Pomona Starts Capital Campaign for Future Projects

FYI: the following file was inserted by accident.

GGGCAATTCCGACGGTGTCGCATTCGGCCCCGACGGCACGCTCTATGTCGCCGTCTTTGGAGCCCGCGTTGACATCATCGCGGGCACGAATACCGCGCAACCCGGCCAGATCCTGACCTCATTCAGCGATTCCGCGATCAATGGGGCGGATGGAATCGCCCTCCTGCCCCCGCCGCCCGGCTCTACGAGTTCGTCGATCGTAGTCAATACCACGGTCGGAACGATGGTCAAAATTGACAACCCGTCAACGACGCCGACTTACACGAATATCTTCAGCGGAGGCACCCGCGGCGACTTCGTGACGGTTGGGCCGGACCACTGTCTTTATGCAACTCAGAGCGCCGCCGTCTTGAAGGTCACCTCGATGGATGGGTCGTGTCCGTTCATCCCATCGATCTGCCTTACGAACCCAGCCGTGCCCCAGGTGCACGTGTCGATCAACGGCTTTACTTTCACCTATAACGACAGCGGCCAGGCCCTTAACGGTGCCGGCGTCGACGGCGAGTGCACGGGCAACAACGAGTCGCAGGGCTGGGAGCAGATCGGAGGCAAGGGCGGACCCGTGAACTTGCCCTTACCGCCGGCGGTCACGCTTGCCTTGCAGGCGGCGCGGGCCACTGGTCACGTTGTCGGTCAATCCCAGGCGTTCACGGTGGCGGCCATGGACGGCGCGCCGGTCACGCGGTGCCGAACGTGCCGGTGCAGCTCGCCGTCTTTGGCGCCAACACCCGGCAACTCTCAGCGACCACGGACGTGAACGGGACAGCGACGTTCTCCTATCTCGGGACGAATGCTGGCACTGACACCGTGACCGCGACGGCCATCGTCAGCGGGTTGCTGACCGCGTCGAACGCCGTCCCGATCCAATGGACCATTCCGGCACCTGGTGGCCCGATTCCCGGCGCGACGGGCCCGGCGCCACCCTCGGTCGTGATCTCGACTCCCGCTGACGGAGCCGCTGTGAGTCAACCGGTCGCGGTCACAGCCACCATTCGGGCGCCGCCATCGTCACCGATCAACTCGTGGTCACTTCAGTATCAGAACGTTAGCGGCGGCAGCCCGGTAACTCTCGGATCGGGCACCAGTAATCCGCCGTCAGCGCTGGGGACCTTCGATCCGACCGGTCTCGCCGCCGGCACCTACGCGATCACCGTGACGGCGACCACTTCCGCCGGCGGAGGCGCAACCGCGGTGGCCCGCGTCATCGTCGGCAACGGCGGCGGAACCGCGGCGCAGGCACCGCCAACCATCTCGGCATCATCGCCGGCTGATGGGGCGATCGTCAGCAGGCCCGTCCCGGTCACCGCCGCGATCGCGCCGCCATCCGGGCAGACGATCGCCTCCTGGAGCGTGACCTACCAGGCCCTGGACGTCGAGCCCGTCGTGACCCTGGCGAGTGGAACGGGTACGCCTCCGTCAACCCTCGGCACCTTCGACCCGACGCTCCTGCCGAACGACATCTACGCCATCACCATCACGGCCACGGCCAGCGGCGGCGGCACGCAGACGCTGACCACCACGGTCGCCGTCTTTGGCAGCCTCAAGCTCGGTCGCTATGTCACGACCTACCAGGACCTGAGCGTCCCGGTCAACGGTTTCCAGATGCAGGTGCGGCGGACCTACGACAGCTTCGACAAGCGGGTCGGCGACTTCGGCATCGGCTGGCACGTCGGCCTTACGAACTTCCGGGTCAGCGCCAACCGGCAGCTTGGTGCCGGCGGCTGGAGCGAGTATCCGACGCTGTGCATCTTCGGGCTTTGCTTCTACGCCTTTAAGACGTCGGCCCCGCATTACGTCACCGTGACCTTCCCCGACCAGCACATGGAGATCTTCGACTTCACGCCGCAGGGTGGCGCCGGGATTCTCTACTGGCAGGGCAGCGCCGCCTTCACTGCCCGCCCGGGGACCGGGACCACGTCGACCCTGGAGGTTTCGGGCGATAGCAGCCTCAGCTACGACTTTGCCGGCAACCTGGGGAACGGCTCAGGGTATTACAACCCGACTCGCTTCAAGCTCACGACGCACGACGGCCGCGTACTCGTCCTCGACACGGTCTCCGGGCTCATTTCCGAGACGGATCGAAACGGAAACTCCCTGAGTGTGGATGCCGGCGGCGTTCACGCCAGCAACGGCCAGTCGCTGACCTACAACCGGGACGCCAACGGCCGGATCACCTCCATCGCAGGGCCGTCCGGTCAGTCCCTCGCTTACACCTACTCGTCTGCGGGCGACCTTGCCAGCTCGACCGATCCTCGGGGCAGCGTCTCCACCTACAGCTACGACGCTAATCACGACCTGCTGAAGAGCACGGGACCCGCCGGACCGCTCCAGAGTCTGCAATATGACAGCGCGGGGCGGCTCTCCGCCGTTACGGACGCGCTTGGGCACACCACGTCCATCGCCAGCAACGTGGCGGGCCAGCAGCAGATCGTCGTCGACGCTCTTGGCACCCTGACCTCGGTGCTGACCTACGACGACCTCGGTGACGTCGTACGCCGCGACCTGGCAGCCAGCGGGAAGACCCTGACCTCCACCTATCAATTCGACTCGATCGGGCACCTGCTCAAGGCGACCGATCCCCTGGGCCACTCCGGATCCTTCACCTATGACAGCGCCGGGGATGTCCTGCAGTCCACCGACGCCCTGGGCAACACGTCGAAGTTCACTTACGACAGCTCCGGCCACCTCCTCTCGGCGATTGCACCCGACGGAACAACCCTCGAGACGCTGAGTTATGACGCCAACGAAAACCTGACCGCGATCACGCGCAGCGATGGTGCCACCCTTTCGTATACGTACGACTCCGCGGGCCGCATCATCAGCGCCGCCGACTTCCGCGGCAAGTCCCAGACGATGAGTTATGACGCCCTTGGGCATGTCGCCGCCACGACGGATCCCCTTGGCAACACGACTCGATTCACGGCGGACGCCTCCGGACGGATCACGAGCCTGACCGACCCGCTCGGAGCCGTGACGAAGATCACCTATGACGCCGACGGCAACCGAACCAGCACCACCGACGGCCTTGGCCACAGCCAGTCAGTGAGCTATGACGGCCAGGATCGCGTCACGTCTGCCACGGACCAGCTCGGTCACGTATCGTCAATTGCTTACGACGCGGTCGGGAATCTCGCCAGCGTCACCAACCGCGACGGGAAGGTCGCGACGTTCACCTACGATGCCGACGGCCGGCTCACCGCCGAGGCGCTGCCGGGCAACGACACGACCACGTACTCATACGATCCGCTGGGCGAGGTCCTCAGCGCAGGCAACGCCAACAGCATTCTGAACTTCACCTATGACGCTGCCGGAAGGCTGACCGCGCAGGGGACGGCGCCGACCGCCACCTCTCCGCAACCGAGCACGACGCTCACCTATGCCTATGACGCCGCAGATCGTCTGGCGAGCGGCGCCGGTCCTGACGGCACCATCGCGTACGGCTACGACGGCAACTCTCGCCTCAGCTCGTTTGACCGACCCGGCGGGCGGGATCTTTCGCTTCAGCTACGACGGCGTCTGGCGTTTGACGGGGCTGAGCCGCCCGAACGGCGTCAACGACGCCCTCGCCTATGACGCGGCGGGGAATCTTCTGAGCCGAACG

To foot the bill of recent development on campus, the administration is engaging in a capital campaign that will fund future projects. Though currently in the nucleus or “quiet phase,” the college plans to go public with the campaign in October 2010.“We want to involve the whole campus community in our public launch…which will probably be connected to [next year’s] Founders’ day,” said Pomona President David Oxtoby.Even in the “quiet phase,” the college has begun collecting funds from donors. Paul Eckstein PO ’62, who sits on the Board of Trustees, said institutions typically raise 40 percent of their goal during the “quiet phase” of such campaigns.“Our total fundraising is in the $60 to 70 million range so far,” Oxtoby said.Accruing funds is an elaborate process.“You start with a strategic plan…and get all the best ideas on the table,” said Vice President of Institutional Advancement Chris Ponce. “Your board and other academic leadership takes those ideas and does some prioritization…you figure out what’s feasible to accomplish.”Oxtoby estimated that the fundraising goal will be at least $250 million. He said that, much as he would like to increase this goal, he wants to avoid setting unreasonable expectations.Oxtoby presented the faculty with lists of tentative fundraising priorities on Sept. 22, focusing on “fostering creativity through the arts,” building community “locally and globally,” “enhancing affordability and the student experience,” and “expanding faculty and student learning.” The presentation listed several concrete goals, including providing financial support for programs in the Museum of Art, a studio art building, visiting artists, the Draper Center, an international center, program support for international departments and programs, visiting international scholars, the two residence halls already under construction, an outdoor education center, a Summer Experience Program, 10 junior faculty fellowships, and scholarships for domestic and international students. The estimated cost of all these projects is $239.5 million.Although most of the goals focus on institutional improvement, Ponce said, “some are completely budget relieving, [like] raising new endowment for financial aid.”But the goals of the campaign are continually being redefined.“[A goal of $240 million is] more than I think we can achieve,” Ponce said. “That’s more than a five-year campaign can raise…We know we still have some work to do to focus the fundraising priorities further to match what we think we can accomplish.”The college uses funds raised in the nucleus phase as an indicator of the feasibility of a goal.“Your success in that quiet phase of fundraising, the amount of commitments you receive—not just gifts, but pledges—really help inform…the ultimate size of the campaign,” Ponce said.The campaign entails a considerable amount of collaboration. Since the donations will benefit the college community as a whole, Eckstein said some consensus regarding the goals has to be reached.“You have to listen to all [your constituents] to get their ideas,” Eckstein said. “They all look at it from their own perspective…the secret is if you can get the constituencies to think beyond their narrow self-interest, then you’ve done some good.”

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